Gerry Lopez (aka Mr. Pipeline) credits Hyson’s down-rail design as the reason he was able to become such a brilliant tube rider. What the design does is allows the shortened, tucked under rail to release more, providing the board with more maneuverability in critical sections of the wave. Also, a flatter rocker combined with a down-rail can make a board exceptionally fast even in mediocre conditions.

Mark Richards’ Twin Fin: 1977

In 1976, Mark Richards was surfing in the Coke Surfabout at Narrabeen near Sydney. Hawaii’s Reno Abellira was also surfing in the contest and had come equipped with a short, stub-nosed fish shape. The board featured a twin-fin setup and Richards seized on the potential. Single-fins were still the dominant design of the era, but they had their limitations. The “Wounded Gull,” as Richards was known, wanted to fly.

In the winter of ’77 he spent time on the North Shore shaping and designing with Dick Brewer. By the ’78 contest season Richards had refined his design. He won the world title later that year and went on to win the next three in a row, establishing himself as the ultimate surfer/shaper.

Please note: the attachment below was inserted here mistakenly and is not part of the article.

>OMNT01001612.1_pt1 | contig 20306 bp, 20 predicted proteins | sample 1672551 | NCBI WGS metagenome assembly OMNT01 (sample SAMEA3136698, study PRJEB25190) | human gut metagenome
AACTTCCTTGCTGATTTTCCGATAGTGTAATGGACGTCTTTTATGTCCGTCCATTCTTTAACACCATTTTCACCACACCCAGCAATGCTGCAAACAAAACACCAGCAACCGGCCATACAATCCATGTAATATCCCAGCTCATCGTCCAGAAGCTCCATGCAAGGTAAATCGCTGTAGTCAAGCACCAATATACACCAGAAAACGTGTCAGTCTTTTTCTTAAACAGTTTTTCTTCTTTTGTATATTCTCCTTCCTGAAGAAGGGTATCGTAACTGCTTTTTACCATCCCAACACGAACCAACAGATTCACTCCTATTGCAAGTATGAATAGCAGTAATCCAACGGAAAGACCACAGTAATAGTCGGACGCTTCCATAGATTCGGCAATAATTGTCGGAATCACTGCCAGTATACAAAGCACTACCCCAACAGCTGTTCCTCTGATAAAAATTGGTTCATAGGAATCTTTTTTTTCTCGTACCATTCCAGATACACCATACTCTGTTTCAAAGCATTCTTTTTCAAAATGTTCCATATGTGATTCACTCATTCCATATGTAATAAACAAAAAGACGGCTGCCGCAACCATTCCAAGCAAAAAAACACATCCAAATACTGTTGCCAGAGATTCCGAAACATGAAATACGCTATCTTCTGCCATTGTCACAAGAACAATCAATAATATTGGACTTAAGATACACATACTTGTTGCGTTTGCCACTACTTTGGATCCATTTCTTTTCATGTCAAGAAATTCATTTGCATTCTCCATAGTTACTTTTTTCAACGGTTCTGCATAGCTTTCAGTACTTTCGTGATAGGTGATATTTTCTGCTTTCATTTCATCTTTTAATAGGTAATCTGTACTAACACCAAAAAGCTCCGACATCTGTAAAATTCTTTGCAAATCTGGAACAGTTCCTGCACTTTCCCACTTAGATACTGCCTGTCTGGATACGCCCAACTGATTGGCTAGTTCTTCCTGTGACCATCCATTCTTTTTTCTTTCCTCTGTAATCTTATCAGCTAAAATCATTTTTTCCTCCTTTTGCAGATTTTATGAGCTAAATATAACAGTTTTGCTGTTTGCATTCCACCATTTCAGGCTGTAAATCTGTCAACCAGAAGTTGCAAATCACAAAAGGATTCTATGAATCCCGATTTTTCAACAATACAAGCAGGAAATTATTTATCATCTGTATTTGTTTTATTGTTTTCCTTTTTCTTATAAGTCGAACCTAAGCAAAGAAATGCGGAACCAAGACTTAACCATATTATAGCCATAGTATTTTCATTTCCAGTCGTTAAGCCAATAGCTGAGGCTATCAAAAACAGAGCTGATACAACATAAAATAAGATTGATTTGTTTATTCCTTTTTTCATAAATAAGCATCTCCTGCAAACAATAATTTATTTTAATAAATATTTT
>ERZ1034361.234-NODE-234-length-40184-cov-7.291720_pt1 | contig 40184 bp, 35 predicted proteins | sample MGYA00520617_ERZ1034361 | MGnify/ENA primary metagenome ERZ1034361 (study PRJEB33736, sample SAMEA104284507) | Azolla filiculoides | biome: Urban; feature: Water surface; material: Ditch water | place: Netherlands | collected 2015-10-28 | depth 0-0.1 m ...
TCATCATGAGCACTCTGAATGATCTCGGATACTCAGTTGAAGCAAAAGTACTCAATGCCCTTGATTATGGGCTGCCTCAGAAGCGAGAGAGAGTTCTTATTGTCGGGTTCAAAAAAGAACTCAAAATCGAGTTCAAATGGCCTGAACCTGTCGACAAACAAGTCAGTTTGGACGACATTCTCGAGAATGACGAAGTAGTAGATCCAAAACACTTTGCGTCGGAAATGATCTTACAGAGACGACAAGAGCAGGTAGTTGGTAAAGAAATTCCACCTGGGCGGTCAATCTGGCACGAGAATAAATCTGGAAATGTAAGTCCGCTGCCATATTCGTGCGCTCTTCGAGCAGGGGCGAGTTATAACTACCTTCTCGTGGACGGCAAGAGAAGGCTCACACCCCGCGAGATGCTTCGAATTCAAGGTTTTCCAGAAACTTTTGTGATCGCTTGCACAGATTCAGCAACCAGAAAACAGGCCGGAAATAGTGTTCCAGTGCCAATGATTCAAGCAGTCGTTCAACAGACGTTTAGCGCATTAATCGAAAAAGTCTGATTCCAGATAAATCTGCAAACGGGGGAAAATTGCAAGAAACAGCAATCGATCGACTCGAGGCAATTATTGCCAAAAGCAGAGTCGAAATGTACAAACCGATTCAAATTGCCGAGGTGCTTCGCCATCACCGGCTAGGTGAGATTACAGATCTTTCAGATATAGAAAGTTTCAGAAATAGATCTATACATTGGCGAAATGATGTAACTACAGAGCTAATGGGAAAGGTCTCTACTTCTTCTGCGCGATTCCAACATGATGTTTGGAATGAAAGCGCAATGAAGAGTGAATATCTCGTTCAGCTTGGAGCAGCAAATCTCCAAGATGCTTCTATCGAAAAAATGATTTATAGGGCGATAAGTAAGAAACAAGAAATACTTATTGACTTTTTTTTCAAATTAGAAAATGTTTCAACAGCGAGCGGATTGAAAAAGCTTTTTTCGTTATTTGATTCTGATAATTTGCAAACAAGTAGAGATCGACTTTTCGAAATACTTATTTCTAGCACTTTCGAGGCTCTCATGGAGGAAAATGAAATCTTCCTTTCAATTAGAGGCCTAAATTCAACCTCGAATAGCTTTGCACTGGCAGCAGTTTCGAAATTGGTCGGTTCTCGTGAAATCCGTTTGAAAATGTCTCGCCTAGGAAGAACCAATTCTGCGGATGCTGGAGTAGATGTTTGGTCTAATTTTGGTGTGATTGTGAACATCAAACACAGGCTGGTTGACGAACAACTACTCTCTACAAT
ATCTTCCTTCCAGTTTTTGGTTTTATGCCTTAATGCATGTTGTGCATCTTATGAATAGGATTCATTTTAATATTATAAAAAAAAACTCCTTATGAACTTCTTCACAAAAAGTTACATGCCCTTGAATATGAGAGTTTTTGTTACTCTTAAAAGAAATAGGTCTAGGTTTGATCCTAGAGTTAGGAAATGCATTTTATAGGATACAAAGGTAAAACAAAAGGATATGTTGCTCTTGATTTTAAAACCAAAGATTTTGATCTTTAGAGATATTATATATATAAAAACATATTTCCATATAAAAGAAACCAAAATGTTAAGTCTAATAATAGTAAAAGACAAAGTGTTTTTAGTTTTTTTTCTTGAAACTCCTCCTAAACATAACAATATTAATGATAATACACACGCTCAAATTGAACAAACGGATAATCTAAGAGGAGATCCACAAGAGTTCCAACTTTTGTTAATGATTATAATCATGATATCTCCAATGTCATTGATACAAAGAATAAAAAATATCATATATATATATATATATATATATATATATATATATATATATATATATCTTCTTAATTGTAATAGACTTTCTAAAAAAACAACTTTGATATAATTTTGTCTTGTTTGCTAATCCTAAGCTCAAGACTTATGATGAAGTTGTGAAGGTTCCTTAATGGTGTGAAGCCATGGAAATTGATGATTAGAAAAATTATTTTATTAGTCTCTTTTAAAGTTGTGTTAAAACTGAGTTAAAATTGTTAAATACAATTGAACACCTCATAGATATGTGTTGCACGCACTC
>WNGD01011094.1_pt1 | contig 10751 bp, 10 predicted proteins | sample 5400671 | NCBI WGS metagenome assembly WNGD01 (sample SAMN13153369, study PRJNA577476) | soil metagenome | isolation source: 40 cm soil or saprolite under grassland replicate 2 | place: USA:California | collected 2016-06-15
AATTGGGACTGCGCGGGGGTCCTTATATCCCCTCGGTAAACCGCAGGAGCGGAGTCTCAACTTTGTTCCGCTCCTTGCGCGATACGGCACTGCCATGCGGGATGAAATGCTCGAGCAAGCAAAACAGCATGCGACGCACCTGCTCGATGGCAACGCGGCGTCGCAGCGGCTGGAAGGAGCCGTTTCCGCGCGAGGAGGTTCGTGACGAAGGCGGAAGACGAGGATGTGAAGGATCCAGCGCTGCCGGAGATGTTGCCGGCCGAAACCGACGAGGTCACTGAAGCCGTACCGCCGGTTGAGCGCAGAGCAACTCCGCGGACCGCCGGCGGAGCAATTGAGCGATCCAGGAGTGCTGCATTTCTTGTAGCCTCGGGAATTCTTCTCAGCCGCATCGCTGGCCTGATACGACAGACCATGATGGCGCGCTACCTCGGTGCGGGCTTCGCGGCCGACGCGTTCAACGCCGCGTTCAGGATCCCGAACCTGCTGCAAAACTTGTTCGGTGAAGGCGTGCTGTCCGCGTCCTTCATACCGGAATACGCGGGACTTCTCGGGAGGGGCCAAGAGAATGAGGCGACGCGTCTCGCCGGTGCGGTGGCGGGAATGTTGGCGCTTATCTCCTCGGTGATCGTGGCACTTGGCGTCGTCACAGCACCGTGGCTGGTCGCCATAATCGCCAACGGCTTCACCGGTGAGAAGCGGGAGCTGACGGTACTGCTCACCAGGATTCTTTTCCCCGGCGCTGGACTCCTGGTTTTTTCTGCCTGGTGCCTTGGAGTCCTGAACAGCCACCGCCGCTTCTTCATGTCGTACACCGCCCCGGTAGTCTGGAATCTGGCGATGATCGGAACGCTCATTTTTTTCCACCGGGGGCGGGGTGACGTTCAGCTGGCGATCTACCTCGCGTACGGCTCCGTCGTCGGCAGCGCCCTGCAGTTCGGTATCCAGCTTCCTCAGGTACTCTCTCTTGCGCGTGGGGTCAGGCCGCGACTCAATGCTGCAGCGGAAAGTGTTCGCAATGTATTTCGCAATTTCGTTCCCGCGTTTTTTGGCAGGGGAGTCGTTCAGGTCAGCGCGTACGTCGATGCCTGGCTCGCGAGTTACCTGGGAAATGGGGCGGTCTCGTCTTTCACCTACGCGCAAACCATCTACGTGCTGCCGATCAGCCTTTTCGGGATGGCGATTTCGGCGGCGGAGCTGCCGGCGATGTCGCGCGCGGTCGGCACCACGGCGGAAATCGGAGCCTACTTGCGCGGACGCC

Simon Anderson’s Thruster: 1981

It’s kind of crazy to think that since Simon Anderson demonstrated to the world what a surfboard with three fins is capable of in 1981. since then, the design has changed relatively little.

In an attempt to one-up Mark Richards and his twin-fin (which was winning everything at the time), in 1980 Anderson hunkered down in his shaping factory outside of Sydney and began to conceptualize what a board with three fins might look like.

And he kind of nailed it on the first try. After a few small adjustments, Anderson rode the board in the ’81 Bells Beach Classic, and won the event. He rode a similar design later in the year at the Pipeline Masters and won that contest, as well. The Thruster had arrived.

The board allowed for a tighter turning radius, more maneuverability, more drive and more speed control. Nearly 40 years since Anderson debuted the Thruster, the three-fin set-up is still the defacto fin configuration on surfboards around the world.